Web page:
I’m pretty sure there are two teams when it comes to open shelving in a kitchen. Team “I would hate open shelving” and Team “Give me all the open shelving”. I am the latter and absolutely LOVE open shelving! It can bring such great visual interest to a space and is perfect for showing off your favorite items. I thought it would be fun to show you a DIY and Inexpensive Open Shelving Tutorial.
Years ago when we lived in our little blue cottage we put up two open shelves in my tiny kitchen. I loved styling those shelves! I used some salvaged wood I had found in someone’s trash (does anyone else love for finding treasures in the trash?!) and some inexpensive brackets from the hardware store. You can see the shelves here.
When we bought our 1980’s ranch style home last year, they had upper cabinets. Instead of jumping right in and ripping them out, I decided I would see if I was a cabinet kind of gal first. After a few months, I began to get the itch to style some open shelves. I’m definitely not an upper cabinet kind of gal :). Since ripping out all of the upper cabinets wasn’t something we had time for, we started with a small section to the right of the stove.
This project cost me less than $50 for two statement shelves (the only thing I had to purchase was the wood and stain) and only took a few hours to to do.
*A before picture of our kitchen from realtor.com. Notice the lovely blue counters/backsplash. Yikes!*
PICK OUT YOUR WOOD/
For your wood planks there are several options. Obviously everyone’s need is different when it comes to the dimensions of your shelves. You’ll need to figure out how long you want them and what width you would like. Once you have that idea, then head to your local hardware store, Lowes or Home Depot. I knew I wanted a thicker piece of wood for my shelves. So, I just walked the aisles of Lowes until I found the thickeness I desired. A little math showed me that I could get two boards out of one of the longer pieces of wood (this is usually the most cost effective route). Lowes and Home Depot both have free services where you can get the associates to cut your wood down to the desired size. I always utilize this service instead of cutting it at home! Another reason why I have them cut it down, was so that it would fit easily into my vehicle for the ride home. 🙂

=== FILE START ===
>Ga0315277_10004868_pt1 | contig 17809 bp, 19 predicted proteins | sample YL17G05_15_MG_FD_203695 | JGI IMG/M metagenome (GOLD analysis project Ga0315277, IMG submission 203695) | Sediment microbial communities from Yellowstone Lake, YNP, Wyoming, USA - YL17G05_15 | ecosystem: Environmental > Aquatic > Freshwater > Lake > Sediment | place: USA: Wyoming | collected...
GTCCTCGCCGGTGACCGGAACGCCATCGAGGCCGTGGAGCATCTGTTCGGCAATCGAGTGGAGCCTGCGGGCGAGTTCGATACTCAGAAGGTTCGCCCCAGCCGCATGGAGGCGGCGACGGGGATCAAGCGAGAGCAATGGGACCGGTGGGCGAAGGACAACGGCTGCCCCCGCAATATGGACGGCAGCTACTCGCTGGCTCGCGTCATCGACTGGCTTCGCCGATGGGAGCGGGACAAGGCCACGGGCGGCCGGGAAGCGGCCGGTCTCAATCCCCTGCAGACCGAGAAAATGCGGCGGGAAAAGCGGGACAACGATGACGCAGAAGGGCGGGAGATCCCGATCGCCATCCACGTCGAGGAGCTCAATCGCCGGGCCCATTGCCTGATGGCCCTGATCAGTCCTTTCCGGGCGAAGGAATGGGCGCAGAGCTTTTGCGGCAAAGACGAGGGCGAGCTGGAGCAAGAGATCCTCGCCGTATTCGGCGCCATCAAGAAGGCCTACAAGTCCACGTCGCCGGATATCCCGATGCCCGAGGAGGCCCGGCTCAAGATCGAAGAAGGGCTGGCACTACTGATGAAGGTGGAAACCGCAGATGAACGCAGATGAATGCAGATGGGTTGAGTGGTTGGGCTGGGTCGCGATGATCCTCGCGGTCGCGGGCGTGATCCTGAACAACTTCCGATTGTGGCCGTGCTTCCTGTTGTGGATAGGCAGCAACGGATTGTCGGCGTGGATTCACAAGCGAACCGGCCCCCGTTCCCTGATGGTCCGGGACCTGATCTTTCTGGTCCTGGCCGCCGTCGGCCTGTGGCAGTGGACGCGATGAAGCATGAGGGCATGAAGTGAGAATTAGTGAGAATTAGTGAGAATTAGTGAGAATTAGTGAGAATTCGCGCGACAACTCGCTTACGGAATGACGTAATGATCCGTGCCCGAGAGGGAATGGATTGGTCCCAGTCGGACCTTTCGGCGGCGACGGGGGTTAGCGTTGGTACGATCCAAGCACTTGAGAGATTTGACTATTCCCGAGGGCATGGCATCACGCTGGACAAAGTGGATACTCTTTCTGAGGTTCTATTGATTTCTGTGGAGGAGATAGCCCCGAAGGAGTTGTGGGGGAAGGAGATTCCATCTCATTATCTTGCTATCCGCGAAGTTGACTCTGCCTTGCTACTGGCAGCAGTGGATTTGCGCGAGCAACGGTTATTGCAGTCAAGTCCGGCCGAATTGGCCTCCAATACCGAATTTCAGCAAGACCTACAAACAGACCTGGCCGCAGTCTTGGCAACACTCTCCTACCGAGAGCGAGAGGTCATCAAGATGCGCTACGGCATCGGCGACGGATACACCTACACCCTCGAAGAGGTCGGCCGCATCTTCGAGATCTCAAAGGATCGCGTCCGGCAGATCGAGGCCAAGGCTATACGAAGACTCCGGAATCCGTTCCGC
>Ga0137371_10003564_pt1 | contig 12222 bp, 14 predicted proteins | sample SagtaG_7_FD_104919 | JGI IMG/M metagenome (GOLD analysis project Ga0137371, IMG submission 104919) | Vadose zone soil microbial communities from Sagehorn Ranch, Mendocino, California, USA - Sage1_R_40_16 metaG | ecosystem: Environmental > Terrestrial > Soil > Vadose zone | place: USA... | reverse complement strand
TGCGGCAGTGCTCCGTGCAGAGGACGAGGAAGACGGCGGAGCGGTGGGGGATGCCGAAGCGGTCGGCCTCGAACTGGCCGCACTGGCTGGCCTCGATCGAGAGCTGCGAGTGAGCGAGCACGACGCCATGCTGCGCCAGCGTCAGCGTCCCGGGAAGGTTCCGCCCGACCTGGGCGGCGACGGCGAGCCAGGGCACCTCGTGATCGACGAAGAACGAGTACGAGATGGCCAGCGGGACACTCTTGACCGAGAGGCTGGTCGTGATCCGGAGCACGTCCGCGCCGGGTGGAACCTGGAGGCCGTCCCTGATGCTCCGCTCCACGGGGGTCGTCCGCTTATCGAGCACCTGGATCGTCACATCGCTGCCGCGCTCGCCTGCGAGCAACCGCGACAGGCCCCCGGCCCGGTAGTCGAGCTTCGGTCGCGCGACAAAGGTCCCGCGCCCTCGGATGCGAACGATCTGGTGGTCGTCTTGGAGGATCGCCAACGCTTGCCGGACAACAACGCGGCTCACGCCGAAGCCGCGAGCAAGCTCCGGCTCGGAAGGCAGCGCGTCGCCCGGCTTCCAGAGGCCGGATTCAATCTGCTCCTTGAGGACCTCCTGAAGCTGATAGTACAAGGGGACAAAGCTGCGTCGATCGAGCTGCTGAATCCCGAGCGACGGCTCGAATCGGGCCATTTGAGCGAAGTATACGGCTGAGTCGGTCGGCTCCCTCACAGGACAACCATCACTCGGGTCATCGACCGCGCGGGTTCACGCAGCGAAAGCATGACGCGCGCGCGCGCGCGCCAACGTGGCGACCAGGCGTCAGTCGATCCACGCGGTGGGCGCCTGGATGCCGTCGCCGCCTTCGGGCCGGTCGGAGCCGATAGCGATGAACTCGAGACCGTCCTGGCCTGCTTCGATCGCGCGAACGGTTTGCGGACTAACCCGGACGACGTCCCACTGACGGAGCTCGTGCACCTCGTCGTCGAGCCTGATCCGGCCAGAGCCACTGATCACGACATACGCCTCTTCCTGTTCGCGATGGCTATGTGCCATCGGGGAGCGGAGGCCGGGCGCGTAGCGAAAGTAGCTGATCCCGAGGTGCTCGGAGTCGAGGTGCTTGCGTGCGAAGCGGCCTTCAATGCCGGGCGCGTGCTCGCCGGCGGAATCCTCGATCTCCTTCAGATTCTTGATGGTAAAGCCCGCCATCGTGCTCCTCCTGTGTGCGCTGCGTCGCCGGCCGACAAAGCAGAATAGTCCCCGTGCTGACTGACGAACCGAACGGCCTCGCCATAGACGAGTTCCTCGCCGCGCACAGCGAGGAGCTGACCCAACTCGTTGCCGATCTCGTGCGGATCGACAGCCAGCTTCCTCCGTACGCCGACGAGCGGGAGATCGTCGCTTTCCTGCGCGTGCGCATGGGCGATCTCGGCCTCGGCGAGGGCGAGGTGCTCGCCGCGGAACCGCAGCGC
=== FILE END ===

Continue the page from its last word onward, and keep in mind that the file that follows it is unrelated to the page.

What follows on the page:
STAIN THE WOOD/
Now that you have your wood and it’s cut to the desired length, it’s time to get it prepped and ready to hang. I wanted mine to have a darker stain to them. I chose this stain and used two coats on the wood. You’ll then want to finish it off with a coat of Poly to seal them.
A few tips for staining… you can use an old rag to wipe on the stain or a paint brush. Both work great! Once I’ve put my stain on, I’ll use an old rag to wipe away any excess. Allow it to dry 20-30 minutes in between each coat of stain. Depending on how dark you want it (or what shade of stain you’re using), you may only need one coat. You’ll just keep repeating the process of staining/wiping until you’ve achieved the look you want. Once you have your shelves the perfect color, you’ll want to add a coat of Poly to seal them.
Full disclosure: I am not a plan ahead type of person. I love to wing it and just throw stuff together. SO- I actually hung my shelves first then stained them… don’t be like me haha! I ended up getting stain on the wall and had to paint over it. Oops!
PAINT THE BRACKETS/
To keep the cost of this project down, I just purchased these stainless steel metal brackets. Two coats of this black spray paint and they were exactly what I had envisioned! It’s up to you whether or not you want to paint the heads of your screws as well. Now that I’m looking back at my photos, I think I’ll go back in and add a touch of black to the tops of them.
TIME TO HANG THEM/
You’ll want to figure out where you want your shelves to go first. Mark that area. I’m not sure if there is a correct order when it comes to hanging shelves, but I chose to attach the brackets to my piece of wood FIRST. Remember, I’m just a DIY mom winging it over here 🙂 .
Once you’ve attached your brackets to your piece of wood, it’s time to hang them on the wall! I hung the bottom shelf first and placed a level on top to make sure it was sitting evenly. Then I screwed it into the wall! Repeat the process for shelf number two.
And that’s it! A fairly easy and inexpensive way to add open shelving to any area of your home!
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